• Corpus ID: 14939940

Life Expectancy Determinations : Cerebral Palsy , Traumatic Brain Injury , and Spinal Cord Injury Analysis and Comparison

  title={Life Expectancy Determinations : Cerebral Palsy , Traumatic Brain Injury , and Spinal Cord Injury Analysis and Comparison},
  author={Audrius V. Plioplys},
In preparing a life care plan for a disabled individual, a determination of life expectancy is usually necessary. The most common disorders in which life expectancy results have been studied in individuals with chronic, non-progressive neurologic disabilities are cerebral palsy (CP), traumatic brain injury (TBI,) and spinal cord injury (SCI). The interpretation of published results, and their practical application to an individual patient, must be determined by evaluating methodological aspects… 


Long-term survival of children and adolescents after traumatic brain injury.
After the initial high-risk period, mortality risk for TBI was much lower than for similarly functioning persons with cerebral palsy (a comparison group), although after 10 years the two sets of mortality rates had largely converged.
Mortality following spinal cord injury
The projected mean life expectancy of spinal cord injured people compared to that of the whole population was estimated to approach 70% of normal for individuals with complete tetraplegia and 84% ofnormal for complete paraplegia (Frankel grade A).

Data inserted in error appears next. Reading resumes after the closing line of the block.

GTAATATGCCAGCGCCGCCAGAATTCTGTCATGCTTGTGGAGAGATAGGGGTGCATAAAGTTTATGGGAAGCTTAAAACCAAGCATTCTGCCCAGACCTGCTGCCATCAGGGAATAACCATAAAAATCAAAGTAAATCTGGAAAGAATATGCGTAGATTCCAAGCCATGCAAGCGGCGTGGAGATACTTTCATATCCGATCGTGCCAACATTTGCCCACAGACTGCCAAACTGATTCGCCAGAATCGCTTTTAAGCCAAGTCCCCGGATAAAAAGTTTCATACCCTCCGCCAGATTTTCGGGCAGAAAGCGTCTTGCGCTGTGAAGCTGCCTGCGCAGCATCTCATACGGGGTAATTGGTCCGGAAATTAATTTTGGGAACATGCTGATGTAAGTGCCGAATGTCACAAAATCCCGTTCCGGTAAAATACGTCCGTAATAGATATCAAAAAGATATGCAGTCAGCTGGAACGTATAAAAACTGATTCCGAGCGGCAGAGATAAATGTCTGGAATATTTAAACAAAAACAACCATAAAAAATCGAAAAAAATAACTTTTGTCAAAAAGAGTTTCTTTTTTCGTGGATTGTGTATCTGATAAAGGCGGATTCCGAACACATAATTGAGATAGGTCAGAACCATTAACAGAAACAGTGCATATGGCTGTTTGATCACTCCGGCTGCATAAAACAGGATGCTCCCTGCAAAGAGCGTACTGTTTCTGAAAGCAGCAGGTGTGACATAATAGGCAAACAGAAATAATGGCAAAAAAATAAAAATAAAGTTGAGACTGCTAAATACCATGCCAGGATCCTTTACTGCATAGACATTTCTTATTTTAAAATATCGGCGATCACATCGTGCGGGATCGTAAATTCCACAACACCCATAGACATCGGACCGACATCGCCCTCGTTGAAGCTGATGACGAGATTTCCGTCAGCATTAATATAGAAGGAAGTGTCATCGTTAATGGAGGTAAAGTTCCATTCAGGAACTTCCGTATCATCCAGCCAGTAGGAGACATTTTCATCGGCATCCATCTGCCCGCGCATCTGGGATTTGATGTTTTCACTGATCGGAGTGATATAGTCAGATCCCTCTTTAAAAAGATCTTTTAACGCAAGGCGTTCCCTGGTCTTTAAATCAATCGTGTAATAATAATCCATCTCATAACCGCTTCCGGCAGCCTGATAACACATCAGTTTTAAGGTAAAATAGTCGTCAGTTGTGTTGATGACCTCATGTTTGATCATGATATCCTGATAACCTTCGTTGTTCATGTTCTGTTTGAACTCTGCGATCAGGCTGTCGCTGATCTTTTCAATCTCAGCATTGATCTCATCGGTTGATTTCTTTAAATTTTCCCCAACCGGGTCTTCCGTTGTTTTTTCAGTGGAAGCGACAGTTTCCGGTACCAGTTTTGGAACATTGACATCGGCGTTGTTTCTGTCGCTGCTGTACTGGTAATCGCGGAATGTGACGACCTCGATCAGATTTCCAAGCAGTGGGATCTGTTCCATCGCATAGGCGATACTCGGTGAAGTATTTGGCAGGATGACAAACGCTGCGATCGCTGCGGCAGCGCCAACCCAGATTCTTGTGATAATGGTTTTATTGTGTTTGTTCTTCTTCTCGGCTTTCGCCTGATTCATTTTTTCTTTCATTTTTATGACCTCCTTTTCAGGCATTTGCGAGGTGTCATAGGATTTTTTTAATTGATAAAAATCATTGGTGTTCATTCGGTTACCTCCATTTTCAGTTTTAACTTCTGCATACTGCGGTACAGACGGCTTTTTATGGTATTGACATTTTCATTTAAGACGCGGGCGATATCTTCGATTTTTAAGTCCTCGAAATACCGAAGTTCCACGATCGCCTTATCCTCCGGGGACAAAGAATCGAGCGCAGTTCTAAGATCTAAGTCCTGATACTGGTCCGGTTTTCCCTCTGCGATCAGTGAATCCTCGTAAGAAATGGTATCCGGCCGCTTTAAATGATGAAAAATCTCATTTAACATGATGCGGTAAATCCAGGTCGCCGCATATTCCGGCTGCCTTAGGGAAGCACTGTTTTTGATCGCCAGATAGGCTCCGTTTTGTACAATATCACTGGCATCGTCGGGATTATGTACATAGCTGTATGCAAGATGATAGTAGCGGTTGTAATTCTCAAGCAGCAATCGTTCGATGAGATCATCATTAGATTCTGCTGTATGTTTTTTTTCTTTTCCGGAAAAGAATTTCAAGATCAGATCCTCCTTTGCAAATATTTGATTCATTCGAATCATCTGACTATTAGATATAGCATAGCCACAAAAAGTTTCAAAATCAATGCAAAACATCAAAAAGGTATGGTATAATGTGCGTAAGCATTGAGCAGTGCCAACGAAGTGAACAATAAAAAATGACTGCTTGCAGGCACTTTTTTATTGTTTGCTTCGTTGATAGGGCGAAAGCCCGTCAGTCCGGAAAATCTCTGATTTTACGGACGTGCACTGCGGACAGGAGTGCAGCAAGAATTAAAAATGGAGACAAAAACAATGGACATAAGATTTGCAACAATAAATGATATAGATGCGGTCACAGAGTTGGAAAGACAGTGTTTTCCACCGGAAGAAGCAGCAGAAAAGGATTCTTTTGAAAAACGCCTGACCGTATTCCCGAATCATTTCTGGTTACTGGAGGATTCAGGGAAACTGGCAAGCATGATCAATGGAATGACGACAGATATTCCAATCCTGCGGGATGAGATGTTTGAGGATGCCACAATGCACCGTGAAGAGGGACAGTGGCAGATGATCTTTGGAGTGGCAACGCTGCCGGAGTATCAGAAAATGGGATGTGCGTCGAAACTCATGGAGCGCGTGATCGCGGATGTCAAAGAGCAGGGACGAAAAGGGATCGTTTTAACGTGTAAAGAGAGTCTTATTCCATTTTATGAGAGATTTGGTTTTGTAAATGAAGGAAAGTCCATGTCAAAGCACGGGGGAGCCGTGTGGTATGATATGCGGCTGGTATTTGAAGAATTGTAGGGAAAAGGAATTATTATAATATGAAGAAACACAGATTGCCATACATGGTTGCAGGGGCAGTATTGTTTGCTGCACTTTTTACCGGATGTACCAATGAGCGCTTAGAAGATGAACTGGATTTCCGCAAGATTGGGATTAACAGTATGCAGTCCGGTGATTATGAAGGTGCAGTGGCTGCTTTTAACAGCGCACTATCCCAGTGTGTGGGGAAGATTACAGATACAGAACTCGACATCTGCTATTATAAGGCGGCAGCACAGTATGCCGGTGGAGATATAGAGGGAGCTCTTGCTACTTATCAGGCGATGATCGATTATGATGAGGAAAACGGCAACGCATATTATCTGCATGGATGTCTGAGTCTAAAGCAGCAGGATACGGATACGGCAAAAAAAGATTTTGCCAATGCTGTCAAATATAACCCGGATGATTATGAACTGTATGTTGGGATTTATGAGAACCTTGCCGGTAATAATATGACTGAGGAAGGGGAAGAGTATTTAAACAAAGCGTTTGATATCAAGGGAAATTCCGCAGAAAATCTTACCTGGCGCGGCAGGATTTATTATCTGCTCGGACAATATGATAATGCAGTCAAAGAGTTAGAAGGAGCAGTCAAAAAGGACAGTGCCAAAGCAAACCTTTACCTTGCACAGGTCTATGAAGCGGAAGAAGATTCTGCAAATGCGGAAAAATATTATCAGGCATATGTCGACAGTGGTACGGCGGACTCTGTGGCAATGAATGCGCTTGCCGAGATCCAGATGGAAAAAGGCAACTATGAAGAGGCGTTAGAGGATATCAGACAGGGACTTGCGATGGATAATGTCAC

Trends in life expectancy after spinal cord injury.
The absence of a substantial decline in mortality after the first 2 years postinjury is contrary to widely held impressions, and the finding is based on a large database and sensitive analytic methods and is consistent with previous research.
Long-Term Survival After Childhood Spinal Cord Injury
Life expectancy for persons injured as children appears to be slightly lower than that of otherwise comparably injured persons who suffered their injuries as adults, but persons who are injured young can enjoy relatively long life expectancies.
Health, secondary conditions, and life expectancy after spinal cord injury.
Several secondary health conditions represent risk factors for mortality and diminish LE after SCI and the presence of 1 or more of these factors should be taken as an indicator of the need for intervention.
Mortality over four decades after traumatic brain injury rehabilitation: a retrospective cohort study.
Life expectancy after TBI rehabilitation is reduced and associated with specific risk factors and causes of death in persons with traumatic brain injury.
Life expectancy after spinal cord injury: a 50-year study
Survival related strongly to extent of neurological impairment, and future research should focus on identifying contextual factors, personal or environmental, that may contribute to the reduced life expectancy after SCI.
Risk of Mortality and Life Expectancy After Spinal Cord Injury: The Role of Health Behaviors and Participation.
Several behaviors identified may become targets of prevention strategies to promote longevity, including smoking cessation, stopping binge drinking, avoiding overreliance on psychotropic prescription medications, and promoting daily activities away from home.
Income and risk of mortality after spinal cord injury.
There was a clear gradation in survival based on familial income (high, middle, low), not just an effect of the lowest income, after adjusting for age, sex, race, and severity of injury.
Recent trends in mortality and causes of death among persons with spinal cord injury.
While great improvements in life expectancy have been achieved since the Model SCI Systems program began, current data support the need for renewed efforts to improve the prevention and treatment of the complications of spinal cord injury.